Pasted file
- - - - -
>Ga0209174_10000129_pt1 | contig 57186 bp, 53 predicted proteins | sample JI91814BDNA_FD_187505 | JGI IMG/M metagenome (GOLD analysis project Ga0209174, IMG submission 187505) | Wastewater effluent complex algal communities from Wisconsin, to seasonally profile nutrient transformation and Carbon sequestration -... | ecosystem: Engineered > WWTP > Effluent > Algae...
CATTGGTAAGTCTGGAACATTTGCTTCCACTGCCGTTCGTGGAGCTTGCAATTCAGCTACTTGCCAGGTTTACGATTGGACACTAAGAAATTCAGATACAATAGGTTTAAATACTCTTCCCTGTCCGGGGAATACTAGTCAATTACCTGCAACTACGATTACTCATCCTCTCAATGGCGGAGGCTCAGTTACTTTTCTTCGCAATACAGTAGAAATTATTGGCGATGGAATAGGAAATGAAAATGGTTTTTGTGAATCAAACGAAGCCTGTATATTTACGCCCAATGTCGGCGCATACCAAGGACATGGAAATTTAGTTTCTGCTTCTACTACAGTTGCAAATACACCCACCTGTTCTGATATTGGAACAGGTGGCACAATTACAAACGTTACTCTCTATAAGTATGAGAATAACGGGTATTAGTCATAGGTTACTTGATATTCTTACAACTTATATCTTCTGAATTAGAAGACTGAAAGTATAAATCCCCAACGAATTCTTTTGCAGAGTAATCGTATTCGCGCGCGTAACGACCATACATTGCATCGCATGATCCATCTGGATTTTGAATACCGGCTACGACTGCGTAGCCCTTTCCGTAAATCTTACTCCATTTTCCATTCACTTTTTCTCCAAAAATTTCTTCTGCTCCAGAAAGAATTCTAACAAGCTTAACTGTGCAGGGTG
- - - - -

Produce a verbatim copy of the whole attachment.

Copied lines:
>Ga0209174_10000129_pt1 | contig 57186 bp, 53 predicted proteins | sample JI91814BDNA_FD_187505 | JGI IMG/M metagenome (GOLD analysis project Ga0209174, IMG submission 187505) | Wastewater effluent complex algal communities from Wisconsin, to seasonally profile nutrient transformation and Carbon sequestration -... | ecosystem: Engineered > WWTP > Effluent > Algae...
CATTGGTAAGTCTGGAACATTTGCTTCCACTGCCGTTCGTGGAGCTTGCAATTCAGCTACTTGCCAGGTTTACGATTGGACACTAAGAAATTCAGATACAATAGGTTTAAATACTCTTCCCTGTCCGGGGAATACTAGTCAATTACCTGCAACTACGATTACTCATCCTCTCAATGGCGGAGGCTCAGTTACTTTTCTTCGCAATACAGTAGAAATTATTGGCGATGGAATAGGAAATGAAAATGGTTTTTGTGAATCAAACGAAGCCTGTATATTTACGCCCAATGTCGGCGCATACCAAGGACATGGAAATTTAGTTTCTGCTTCTACTACAGTTGCAAATACACCCACCTGTTCTGATATTGGAACAGGTGGCACAATTACAAACGTTACTCTCTATAAGTATGAGAATAACGGGTATTAGTCATAGGTTACTTGATATTCTTACAACTTATATCTTCTGAATTAGAAGACTGAAAGTATAAATCCCCAACGAATTCTTTTGCAGAGTAATCGTATTCGCGCGCGTAACGACCATACATTGCATCGCATGATCCATCTGGATTTTGAATACCGGCTACGACTGCGTAGCCCTTTCCGTAAATCTTACTCCATTTTCCATTCACTTTTTCTCCAAAAATTTCTTCTGCTCCAGAAAGAATTCTAACAAGCTTAACTGTGCAGGGTG